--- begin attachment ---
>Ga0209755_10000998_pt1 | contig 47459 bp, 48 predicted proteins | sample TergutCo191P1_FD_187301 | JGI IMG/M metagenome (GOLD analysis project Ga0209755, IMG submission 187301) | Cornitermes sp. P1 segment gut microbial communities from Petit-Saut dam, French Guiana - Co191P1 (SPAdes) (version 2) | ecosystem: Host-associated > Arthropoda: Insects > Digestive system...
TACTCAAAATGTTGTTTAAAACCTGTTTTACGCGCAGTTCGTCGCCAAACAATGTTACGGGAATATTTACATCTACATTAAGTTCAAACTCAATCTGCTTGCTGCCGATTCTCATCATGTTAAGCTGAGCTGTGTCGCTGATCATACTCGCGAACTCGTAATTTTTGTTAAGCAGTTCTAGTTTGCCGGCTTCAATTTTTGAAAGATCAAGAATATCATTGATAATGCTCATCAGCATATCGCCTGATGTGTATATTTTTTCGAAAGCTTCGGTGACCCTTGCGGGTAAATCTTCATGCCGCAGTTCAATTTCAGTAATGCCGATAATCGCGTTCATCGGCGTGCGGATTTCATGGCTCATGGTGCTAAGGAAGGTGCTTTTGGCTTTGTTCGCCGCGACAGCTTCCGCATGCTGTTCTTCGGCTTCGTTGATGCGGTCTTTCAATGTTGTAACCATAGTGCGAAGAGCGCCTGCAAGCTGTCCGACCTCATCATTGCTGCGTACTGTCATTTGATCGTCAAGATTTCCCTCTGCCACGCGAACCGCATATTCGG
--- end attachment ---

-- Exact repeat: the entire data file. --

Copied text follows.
>Ga0209755_10000998_pt1 | contig 47459 bp, 48 predicted proteins | sample TergutCo191P1_FD_187301 | JGI IMG/M metagenome (GOLD analysis project Ga0209755, IMG submission 187301) | Cornitermes sp. P1 segment gut microbial communities from Petit-Saut dam, French Guiana - Co191P1 (SPAdes) (version 2) | ecosystem: Host-associated > Arthropoda: Insects > Digestive system...
TACTCAAAATGTTGTTTAAAACCTGTTTTACGCGCAGTTCGTCGCCAAACAATGTTACGGGAATATTTACATCTACATTAAGTTCAAACTCAATCTGCTTGCTGCCGATTCTCATCATGTTAAGCTGAGCTGTGTCGCTGATCATACTCGCGAACTCGTAATTTTTGTTAAGCAGTTCTAGTTTGCCGGCTTCAATTTTTGAAAGATCAAGAATATCATTGATAATGCTCATCAGCATATCGCCTGATGTGTATATTTTTTCGAAAGCTTCGGTGACCCTTGCGGGTAAATCTTCATGCCGCAGTTCAATTTCAGTAATGCCGATAATCGCGTTCATCGGCGTGCGGATTTCATGGCTCATGGTGCTAAGGAAGGTGCTTTTGGCTTTGTTCGCCGCGACAGCTTCCGCATGCTGTTCTTCGGCTTCGTTGATGCGGTCTTTCAATGTTGTAACCATAGTGCGAAGAGCGCCTGCAAGCTGTCCGACCTCATCATTGCTGCGTACTGTCATTTGATCGTCAAGATTTCCCTCTGCCACGCGAACCGCATATTCGG